California Power Outages: Associations Offer Assistance, Speak Up
As PG&E enacts major shutdowns of its power grid in a bid to prevent wildfires, groups in California’s medical and grocery fields have been working to find ways to serve vulnerable communities.
The state of California, facing a growing threat from wildfires, has increasingly used drastic measures in an attempt to keep those fires under control.
The most controversial of these have been power outages, particularly those undertaken by PG&E, the bankrupt utility that has shut off massive swaths of the power grid in an attempt to prevent fires caused by downed electrical equipment. (There is evidence that the efforts have not been successful, with at least one of the recent wildfires associated with PG&E equipment.)
The shutdowns have negatively affected people in the state who are particularly vulnerable to power outages—specifically those with medical needs and those with low incomes. In response to these concerns, California Gov. Gavin Newsom has teamed with groups in the nonprofit and association communities to assist with supportive services, such as access to medical devices and lifesaving medications.
An agency under Newsom’s wing, California Health and Human Services, has convened a Public Safety Power Shutoff Planning Team, which will work on strategies to assist the public amid planned power outages. Groups such as the California State Association of Counties, County Welfare Directors Association, California Foundation for Independent Living Centers, California In-Home Supportive Services Consumer Alliance, Disability Rights California, and California Association of Area Agencies on Aging will take part in the workgroup.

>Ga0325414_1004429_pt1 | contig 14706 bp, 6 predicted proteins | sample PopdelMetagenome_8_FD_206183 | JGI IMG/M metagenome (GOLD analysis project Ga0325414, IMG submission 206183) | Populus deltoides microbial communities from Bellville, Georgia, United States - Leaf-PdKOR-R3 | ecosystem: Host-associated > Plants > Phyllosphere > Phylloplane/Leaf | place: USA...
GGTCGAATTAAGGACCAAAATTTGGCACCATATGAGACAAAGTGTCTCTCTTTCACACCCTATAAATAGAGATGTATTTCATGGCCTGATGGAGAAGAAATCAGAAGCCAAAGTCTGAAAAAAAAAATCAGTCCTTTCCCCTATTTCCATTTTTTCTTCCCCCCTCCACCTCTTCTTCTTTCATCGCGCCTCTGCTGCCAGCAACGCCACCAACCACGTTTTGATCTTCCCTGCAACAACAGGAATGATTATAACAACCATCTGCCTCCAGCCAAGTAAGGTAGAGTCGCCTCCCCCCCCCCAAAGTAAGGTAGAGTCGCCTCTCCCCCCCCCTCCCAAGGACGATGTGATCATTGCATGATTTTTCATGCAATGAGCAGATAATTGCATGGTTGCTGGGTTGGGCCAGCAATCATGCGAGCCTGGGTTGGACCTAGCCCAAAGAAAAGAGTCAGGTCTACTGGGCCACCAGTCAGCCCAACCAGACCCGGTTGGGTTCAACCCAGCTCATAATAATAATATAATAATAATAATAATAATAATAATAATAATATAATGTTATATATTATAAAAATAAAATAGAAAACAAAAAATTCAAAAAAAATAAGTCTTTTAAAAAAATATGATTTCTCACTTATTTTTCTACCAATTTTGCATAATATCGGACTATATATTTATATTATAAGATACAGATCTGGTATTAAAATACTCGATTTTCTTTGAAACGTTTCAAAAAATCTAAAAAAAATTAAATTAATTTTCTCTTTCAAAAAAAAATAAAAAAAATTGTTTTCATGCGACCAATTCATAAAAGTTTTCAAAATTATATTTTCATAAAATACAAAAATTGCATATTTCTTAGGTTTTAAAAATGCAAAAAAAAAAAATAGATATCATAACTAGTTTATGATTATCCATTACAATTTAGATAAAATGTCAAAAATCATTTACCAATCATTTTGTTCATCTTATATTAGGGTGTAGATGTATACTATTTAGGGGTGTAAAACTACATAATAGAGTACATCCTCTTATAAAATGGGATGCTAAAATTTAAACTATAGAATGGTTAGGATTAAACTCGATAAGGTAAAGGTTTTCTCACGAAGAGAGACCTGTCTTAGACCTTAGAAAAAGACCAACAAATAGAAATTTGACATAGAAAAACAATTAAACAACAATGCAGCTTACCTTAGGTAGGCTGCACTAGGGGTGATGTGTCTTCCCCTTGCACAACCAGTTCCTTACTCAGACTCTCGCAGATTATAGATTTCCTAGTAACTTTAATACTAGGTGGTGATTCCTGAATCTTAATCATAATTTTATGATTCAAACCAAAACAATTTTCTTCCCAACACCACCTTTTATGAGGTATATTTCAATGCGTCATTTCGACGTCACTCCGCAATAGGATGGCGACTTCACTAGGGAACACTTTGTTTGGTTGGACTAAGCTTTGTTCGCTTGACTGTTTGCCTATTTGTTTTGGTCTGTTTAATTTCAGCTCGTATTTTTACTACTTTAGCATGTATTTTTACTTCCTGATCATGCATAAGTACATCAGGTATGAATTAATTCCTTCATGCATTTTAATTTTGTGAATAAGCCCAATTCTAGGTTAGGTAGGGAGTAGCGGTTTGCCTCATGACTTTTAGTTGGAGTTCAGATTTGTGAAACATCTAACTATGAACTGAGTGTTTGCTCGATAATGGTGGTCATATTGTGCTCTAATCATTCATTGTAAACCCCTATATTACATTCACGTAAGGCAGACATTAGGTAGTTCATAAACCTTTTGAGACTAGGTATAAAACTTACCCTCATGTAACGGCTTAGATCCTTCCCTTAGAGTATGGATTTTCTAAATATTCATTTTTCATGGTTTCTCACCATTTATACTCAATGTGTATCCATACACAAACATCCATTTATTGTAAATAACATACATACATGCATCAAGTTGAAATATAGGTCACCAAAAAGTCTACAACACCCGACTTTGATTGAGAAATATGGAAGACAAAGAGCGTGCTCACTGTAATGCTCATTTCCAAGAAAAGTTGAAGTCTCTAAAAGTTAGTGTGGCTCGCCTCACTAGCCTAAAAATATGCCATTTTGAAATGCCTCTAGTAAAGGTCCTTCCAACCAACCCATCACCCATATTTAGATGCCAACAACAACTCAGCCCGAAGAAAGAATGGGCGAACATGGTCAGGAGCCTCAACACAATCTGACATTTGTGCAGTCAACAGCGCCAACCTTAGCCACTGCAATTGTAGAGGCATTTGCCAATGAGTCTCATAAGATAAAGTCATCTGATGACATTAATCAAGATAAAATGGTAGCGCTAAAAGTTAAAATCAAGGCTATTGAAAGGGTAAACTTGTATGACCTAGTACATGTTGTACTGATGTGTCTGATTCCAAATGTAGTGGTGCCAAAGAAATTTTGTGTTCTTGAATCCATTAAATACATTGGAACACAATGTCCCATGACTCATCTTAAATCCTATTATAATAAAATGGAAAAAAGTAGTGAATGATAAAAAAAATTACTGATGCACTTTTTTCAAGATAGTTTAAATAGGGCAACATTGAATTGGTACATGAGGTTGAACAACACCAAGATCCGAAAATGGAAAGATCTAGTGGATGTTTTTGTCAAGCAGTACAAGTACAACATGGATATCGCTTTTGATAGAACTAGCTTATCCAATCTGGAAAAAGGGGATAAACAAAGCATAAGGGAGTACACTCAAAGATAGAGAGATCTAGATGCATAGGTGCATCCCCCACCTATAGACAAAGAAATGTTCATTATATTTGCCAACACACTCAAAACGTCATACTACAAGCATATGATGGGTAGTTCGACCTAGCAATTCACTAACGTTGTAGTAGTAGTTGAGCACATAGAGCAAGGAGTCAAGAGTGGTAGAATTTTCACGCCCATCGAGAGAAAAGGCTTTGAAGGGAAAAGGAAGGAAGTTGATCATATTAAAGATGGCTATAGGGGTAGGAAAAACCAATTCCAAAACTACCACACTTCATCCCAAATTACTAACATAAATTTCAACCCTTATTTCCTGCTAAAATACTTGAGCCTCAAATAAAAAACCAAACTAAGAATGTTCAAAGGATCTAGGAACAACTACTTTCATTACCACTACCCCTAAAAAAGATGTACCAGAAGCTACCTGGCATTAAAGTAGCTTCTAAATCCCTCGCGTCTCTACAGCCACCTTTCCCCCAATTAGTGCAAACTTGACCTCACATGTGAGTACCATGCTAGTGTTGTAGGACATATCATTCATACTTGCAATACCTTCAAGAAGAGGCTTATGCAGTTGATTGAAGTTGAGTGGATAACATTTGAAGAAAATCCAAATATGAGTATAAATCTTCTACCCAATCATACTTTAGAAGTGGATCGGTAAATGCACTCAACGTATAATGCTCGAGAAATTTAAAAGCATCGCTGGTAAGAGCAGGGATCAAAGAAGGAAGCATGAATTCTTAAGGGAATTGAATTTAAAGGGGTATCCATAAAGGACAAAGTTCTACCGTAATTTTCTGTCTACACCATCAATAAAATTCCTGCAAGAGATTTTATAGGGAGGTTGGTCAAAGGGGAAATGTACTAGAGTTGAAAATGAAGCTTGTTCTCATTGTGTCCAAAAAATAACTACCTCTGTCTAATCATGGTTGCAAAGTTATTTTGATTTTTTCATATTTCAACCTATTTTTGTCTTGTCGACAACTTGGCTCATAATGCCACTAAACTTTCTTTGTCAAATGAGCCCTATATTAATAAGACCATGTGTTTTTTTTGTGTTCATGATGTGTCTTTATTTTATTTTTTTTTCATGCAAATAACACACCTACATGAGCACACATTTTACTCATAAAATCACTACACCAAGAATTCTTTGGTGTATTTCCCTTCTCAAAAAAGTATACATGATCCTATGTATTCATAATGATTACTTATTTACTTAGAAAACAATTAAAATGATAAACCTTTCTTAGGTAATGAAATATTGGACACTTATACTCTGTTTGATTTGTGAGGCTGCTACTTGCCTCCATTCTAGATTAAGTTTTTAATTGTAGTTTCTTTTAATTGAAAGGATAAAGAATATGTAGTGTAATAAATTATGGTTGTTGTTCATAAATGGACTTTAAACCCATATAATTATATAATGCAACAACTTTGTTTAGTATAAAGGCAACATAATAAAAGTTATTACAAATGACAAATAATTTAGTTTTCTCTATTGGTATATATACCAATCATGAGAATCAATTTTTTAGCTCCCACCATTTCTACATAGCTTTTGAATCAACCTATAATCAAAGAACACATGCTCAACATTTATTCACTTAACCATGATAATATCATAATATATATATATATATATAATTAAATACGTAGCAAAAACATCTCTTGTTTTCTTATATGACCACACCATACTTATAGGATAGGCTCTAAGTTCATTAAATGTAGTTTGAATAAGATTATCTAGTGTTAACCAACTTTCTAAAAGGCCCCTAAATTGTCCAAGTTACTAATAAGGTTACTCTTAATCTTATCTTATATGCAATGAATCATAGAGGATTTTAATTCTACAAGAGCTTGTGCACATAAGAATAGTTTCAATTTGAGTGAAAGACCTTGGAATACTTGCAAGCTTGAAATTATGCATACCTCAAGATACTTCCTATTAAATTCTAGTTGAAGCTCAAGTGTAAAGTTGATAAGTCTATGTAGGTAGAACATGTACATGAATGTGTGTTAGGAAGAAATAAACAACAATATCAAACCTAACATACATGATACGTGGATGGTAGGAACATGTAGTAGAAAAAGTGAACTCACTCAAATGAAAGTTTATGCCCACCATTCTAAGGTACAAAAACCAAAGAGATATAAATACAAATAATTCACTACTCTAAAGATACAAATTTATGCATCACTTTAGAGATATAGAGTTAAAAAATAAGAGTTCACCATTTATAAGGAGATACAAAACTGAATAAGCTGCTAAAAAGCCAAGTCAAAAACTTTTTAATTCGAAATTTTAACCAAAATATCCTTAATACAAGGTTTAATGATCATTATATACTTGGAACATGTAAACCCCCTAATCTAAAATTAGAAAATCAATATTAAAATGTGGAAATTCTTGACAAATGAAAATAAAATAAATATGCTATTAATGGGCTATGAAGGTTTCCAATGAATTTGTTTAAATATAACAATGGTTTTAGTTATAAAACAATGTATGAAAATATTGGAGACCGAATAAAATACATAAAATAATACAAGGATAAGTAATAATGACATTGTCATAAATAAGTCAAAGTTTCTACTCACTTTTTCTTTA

Additional associations are also helping the state. For example, healthcare organizations, including the California Association of Health Plans and the Local Health Plans of California, have been working with authorities to identify and contact those on health plans who rely on power-dependent medical equipment.
“Power shutoffs continue to put California’s most vulnerable residents at risk,” Gov. Newsom said in a news release. “These proactive steps will help us protect medically vulnerable residents and ensure that there is a continuity of care for individuals in health and community care facilities across the state.”
Associations are also speaking out for their members affected by the power outages. One example is the California Grocers Association, whose members have suffered financially because of the outages’ direct impact on perishable goods. CGA noted to the Wall Street Journal that while stores were buying generators, the costs were high—as much as $100,000 to buy and $20,000 per day to rent.
In a letter to the governor and PG&E [PDF], CGA’s president and CEO, Ron Fong, noted that generators to keep grocery stores open “were far and few between and also being sought out by several other industries.”
“Our concern is this broad reach of closures severely limits our ability to help the public, for them to acquire and maintain adequate food and water stores, as well as access to necessary health and safety items including medical prescriptions,” Fong wrote.
(Wako Megumi/iStock/Getty Images Plus)